Kaki works in recurrent themes of the pow wow, rodeo, migrant workers, fish, water, and landscape. She is intrigued by open roads and pathways. The viewer is invited into the painting either to travel the road or the path, to partake in the pow wow or rodeo, or submerge in the aquatic world. Kaki’s respect for the work ethic of migrant workers and gratitude for the food they provide for our tables is expressed by elevating in her paintings those who are usually unseen and anonymous.
The artist, Kaki, is alternately known as Kathy or Kathryn Butterfield, née Peterson. The reasons for this are simple. One, it was a childhood nickname given by her younger sister who could not say Kathy. Two, it is way shorter to sign than the full name. Three, there is a spiritual significance to the artist. A student of Chogyam Trungpa, Rinpoche, she learned that “Ka” is a word for primordial command, while “Ki” is a warrior’s cry. Imbued with these three attributes, Kaki is the chosen name of the artist.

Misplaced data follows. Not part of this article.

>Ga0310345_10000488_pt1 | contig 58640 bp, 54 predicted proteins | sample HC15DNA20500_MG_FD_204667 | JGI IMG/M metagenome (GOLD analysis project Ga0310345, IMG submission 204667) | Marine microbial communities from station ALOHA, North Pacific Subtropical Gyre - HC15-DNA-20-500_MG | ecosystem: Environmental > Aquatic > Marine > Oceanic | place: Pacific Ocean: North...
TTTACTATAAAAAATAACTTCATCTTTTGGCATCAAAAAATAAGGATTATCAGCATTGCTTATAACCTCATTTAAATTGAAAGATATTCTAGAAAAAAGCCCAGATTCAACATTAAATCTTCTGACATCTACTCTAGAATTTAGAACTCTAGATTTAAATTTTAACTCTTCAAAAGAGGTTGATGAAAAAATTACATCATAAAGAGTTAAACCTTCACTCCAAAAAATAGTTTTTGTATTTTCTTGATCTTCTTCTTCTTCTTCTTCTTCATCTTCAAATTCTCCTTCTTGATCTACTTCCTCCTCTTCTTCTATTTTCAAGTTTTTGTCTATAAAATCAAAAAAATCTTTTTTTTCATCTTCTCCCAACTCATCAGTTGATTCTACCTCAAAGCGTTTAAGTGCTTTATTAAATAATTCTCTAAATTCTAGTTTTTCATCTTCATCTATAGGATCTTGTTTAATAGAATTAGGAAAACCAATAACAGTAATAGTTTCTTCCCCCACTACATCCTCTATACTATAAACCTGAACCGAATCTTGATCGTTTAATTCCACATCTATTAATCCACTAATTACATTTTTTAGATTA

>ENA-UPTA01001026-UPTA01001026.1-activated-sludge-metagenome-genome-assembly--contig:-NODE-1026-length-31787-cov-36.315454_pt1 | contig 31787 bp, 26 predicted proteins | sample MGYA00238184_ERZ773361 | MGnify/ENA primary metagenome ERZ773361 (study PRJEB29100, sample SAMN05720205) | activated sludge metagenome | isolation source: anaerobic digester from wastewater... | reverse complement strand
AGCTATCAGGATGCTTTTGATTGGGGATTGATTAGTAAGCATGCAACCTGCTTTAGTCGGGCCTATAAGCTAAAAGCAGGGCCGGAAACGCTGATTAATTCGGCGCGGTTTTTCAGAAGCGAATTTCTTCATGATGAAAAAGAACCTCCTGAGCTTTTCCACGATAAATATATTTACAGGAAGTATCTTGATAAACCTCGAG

Kaki considers art to be any creative interaction and has worked in many mediums, including dance, performance art, acting, theatrical performance, television, film, and fluent communication in English to people from sixty-four countries. Her photographs have been published and featured on album covers as well as in film. She traveled extensively with her husband, the brilliant musician, Paul Butterfield, before settling down to raise their son. She is the daughter of an artist mother and a mining exploration father. The intersection of wilderness and vision are at the heart of her work.